And the Israelites say “we want that. We want what they have. We want to make Israel great again. Like it was under Moses. And Joshua.”
Because the same thing just happened in our country. And is still happening.
Now, I want to be very careful not to pass judgment on those who support the President, nor on the President himself. Nor am I passing judgment on those who don’t support the President and what is happening under his administration. Nor is it my intent to encourage anyone who is not supportive of the President to become so.
All I want to do, right now, is share that sometimes having a backstory gives you a different view of people with different opinions. Knowing more about what’s going on, knowing more of the history, helps us to better understand those with different opinions.
And understanding is the first step to loving. And to love one another, that is what we are clearly called to do as people of God.
Please also understand that Scripture isn’t a history book. Scripture isn’t impartial. Scripture tells a story from a particular point of view and with a particular intent. This is why there are 4 Gospels, each telling the same story a little differently.
The Hebrew Scriptures, the Old Testament, are also telling a story from a particular point of view. It is the story of how the Israelites came to be in the position they were in, which many biblical scholars now think is the story of how the Israelites came to be exiled, again, from their land into Babylonia.
As we have discussed, sometimes there are parts of a story that are important to understand all of what is going on, but they don’t drive the narrative as the author envisions it. So those parts are left out. Like in this Samuel reading.
JK Rowling, the author of the Harry Potter books, has said that she had thousands of pages of backstory on each character, on each plot twist, on each element of the story. While she knew those parts, she didn’t share all of them because those details weren’t important to the story she was writing.
Way back in the beginning, I promised to tell a story. And what I’m going to tell is a story that is often, if not always, left out of American History books. I am going to attempt to do so in a fair, balanced, and honest way. And my hope is that we will all leave here today with eyes opened in a new way to something we don’t often think about.
It is a common American belief that the American police system was based on the British system of policing. There are elements of truth, and similarities to this. But, the American and British systems were both rising up and developing at roughly the same time.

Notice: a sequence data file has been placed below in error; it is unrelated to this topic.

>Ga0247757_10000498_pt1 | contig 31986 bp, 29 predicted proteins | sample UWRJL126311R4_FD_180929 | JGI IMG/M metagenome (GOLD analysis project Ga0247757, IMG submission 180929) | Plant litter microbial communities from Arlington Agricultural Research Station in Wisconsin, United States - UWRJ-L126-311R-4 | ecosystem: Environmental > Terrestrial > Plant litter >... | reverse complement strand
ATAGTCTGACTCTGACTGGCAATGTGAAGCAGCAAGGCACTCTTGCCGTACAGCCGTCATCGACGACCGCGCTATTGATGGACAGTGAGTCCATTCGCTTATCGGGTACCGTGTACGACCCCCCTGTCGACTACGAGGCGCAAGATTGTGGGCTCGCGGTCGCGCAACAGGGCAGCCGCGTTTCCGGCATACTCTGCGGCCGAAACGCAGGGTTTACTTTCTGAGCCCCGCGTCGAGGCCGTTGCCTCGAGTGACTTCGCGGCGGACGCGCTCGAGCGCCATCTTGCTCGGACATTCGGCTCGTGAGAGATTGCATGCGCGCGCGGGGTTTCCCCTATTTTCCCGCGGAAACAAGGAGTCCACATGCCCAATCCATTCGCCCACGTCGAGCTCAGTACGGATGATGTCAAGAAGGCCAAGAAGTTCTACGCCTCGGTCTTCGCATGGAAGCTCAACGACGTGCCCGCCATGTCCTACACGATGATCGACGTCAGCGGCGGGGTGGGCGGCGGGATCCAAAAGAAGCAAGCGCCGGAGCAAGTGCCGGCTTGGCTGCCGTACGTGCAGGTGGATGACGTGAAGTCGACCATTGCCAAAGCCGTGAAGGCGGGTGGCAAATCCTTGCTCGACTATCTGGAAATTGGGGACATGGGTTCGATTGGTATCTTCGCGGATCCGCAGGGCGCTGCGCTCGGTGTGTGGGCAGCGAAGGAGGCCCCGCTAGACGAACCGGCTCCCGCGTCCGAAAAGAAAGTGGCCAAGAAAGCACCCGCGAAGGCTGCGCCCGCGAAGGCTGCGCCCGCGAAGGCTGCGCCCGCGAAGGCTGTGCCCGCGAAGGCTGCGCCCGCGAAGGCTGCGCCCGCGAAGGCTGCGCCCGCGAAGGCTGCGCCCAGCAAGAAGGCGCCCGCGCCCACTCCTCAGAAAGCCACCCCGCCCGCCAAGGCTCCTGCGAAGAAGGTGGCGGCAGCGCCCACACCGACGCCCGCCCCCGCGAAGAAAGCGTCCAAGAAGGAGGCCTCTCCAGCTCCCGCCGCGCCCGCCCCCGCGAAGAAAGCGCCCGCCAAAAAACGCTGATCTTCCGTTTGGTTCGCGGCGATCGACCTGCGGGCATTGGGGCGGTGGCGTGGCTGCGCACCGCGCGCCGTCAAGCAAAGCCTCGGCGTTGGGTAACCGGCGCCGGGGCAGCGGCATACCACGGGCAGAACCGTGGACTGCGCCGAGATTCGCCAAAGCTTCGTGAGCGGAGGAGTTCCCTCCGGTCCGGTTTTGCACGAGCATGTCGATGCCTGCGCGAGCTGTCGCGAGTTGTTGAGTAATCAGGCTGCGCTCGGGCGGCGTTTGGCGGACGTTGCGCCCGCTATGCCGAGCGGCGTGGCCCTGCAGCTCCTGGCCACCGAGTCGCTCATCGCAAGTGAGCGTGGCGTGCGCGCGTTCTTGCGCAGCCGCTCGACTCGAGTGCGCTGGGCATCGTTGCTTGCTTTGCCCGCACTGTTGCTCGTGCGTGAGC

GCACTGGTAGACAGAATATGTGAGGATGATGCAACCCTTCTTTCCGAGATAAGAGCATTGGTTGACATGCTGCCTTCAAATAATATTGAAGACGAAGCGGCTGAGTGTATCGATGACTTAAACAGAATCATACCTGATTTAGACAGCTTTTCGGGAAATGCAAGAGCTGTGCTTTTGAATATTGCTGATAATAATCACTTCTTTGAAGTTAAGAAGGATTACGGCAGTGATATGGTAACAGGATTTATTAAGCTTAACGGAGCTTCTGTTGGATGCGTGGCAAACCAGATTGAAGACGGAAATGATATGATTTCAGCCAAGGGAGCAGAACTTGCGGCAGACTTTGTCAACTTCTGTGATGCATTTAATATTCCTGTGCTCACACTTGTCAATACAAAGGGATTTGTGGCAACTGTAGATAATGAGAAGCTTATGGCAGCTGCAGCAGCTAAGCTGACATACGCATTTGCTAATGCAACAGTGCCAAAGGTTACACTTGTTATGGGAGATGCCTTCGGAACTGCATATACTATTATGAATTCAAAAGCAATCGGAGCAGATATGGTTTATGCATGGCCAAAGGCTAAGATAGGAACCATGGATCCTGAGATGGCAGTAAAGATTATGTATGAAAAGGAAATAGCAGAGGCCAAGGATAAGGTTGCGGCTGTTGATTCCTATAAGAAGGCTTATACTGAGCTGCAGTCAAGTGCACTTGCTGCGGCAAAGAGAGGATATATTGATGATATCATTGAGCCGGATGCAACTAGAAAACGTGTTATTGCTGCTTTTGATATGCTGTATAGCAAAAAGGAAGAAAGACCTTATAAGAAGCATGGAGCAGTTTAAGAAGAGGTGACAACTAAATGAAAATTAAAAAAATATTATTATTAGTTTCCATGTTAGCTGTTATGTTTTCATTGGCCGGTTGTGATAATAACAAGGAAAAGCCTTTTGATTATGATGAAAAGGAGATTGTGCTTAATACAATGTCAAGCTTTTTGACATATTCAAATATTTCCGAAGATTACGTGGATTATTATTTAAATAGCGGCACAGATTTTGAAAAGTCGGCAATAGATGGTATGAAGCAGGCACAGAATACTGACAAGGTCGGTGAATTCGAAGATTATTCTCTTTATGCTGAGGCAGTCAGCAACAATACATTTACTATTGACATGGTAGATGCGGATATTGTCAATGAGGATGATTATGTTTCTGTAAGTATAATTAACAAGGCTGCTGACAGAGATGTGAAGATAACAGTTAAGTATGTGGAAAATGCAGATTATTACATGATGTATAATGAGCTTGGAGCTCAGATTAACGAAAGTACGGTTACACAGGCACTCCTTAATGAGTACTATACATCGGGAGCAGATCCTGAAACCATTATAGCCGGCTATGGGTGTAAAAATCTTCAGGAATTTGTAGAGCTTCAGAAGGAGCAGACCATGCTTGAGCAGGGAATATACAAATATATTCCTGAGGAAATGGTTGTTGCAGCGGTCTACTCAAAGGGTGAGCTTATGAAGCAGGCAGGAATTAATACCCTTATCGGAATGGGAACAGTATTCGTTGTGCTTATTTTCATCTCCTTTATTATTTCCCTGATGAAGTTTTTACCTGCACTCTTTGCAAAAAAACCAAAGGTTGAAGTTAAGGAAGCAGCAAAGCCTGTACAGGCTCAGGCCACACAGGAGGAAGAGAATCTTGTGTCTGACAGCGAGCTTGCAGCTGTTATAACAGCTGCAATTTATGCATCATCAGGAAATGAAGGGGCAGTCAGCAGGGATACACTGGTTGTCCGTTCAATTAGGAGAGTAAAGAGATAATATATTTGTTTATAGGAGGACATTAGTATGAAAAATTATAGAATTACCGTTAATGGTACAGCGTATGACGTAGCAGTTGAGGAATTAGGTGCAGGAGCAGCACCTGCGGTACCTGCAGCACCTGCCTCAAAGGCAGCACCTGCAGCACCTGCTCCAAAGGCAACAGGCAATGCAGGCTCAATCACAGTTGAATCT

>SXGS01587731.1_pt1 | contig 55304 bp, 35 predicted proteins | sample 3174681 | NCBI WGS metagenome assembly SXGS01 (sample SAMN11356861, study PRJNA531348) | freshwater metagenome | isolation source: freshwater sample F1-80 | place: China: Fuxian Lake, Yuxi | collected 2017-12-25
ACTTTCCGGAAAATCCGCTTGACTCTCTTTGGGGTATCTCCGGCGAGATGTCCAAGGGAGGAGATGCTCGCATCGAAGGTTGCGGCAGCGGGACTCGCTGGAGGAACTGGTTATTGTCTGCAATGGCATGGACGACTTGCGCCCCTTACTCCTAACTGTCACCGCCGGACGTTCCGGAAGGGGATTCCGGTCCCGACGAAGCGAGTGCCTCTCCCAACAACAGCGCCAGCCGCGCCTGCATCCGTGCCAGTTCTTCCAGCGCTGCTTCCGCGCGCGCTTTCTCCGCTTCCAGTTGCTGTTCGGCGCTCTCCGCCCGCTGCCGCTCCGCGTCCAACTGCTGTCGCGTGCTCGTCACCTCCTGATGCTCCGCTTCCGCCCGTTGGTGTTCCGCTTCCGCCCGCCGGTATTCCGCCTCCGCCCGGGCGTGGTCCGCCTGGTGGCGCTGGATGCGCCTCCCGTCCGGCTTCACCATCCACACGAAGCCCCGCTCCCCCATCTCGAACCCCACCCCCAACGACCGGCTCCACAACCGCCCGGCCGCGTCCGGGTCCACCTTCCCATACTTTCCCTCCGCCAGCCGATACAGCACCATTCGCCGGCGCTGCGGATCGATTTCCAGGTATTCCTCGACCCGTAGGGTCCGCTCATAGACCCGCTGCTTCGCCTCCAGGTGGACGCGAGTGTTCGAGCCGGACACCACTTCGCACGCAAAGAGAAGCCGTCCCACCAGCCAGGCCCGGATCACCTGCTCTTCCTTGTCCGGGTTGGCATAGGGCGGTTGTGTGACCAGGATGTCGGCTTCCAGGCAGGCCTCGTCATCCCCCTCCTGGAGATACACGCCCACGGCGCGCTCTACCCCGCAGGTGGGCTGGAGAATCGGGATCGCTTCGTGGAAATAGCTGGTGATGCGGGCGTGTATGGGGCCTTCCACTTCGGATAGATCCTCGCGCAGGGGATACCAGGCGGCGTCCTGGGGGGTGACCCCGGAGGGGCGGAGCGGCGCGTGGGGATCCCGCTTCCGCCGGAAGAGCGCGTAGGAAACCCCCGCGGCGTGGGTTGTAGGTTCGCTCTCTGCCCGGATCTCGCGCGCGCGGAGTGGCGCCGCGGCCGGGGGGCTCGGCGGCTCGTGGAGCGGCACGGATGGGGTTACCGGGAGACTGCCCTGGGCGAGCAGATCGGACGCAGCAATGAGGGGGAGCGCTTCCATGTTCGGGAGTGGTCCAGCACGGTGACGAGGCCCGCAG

The American system of police started, primarily, with gangs of armed white men who patrolled plantations to keep slaves in, and to catch and punish slaves who escaped. In New England, there were slave patrols, and there were also a lot of patrols to catch and control Native Americans.
Everyone, all over the US, who owned slaves or property, were concerned about a slave revolt. And, they had reason to be concerned – because there were riots & uprisings – more than 200. Participation in slave patrols became mandatory for free white men – both rich and poor – but freed men were not invited to participate.
In Rhode Island (and other parts of the north), slavery was not fully abolished until 1840, but there was a law for gradual emancipation passed in 1789. More and more freed slaves and free blacks began living in communities together, particularly in urban areas. And further and further away from the white landowners who had once owned them, but not further away from wealthy whites living in the same urban areas.
The city of Providence was incorporated in 1832 after a race riot in an area known as Snow Town, which was not far from where we are today. A white sailor was shot in Providence in 1831, and without any justification to do so, an angry mob of armed white men stormed into Snow town, burning houses, wreaking havoc, beating and murdering people of color. The well armed (& all white) militia was called to end the riots.
The story that is told, and may well be true, again, I wasn’t there, is that Providence was incorporated to form a police force in order to prevent angry mobs like this again.
And maybe that is true, I’d like to believe that it is because I like to believe the best in people.
But, the other side is that the city was incorporated so that there could be a police force, to keep the black people, away from the wealthy white elites. Riots would be prevented by keeping the races separate.
For myself, I will tell you that I used to say I wanted to know more, I wanted to understand. I wished for a greater understanding, particularly how we got to where we are as a nation and world.
And I got it.
And my life has never been the same. I no longer see the world in the same way. I see layers, and systems, and I see through the words that seem good on the page, to the reality of why those words were said.
Even though I see the world differently, and I struggle to understand how so many claim to be Christian and yet are so cruel to everyone who doesn’t look and think like them, even though this is my reality now, I still work everyday to love everyone. Even those who disagree with me.
I don’t wish to love everyone, I don’t exactly want to love everyone, I am commanded by God to love everyone.
And so I will. At least, I’ll keep trying. My hope is that we all will.
Albus, my little dog, he still asks for whatever I’m making when I’m in the kitchen, even when it might be kale. And I still ask to have a better understanding of those with whom I disagree, even though it means I may have sympathy for someone who would rather I not exist. And that I will have to learn to love them, even if the realities of this world say that I should hate them, turn my back, and walk away.
And for me that’s really the moral of this Samuel story – ask to follow God, learn the difference between what God is saying and what the world is saying, love one another, and do not rely on the religious elite nor the culture you live in to tell you what to believe about God. Have your own relationship with God. And find for yourself that at the core of us all, is a piece of God, calling to each of us to love and respect everyone. Regardless of what anyone else says.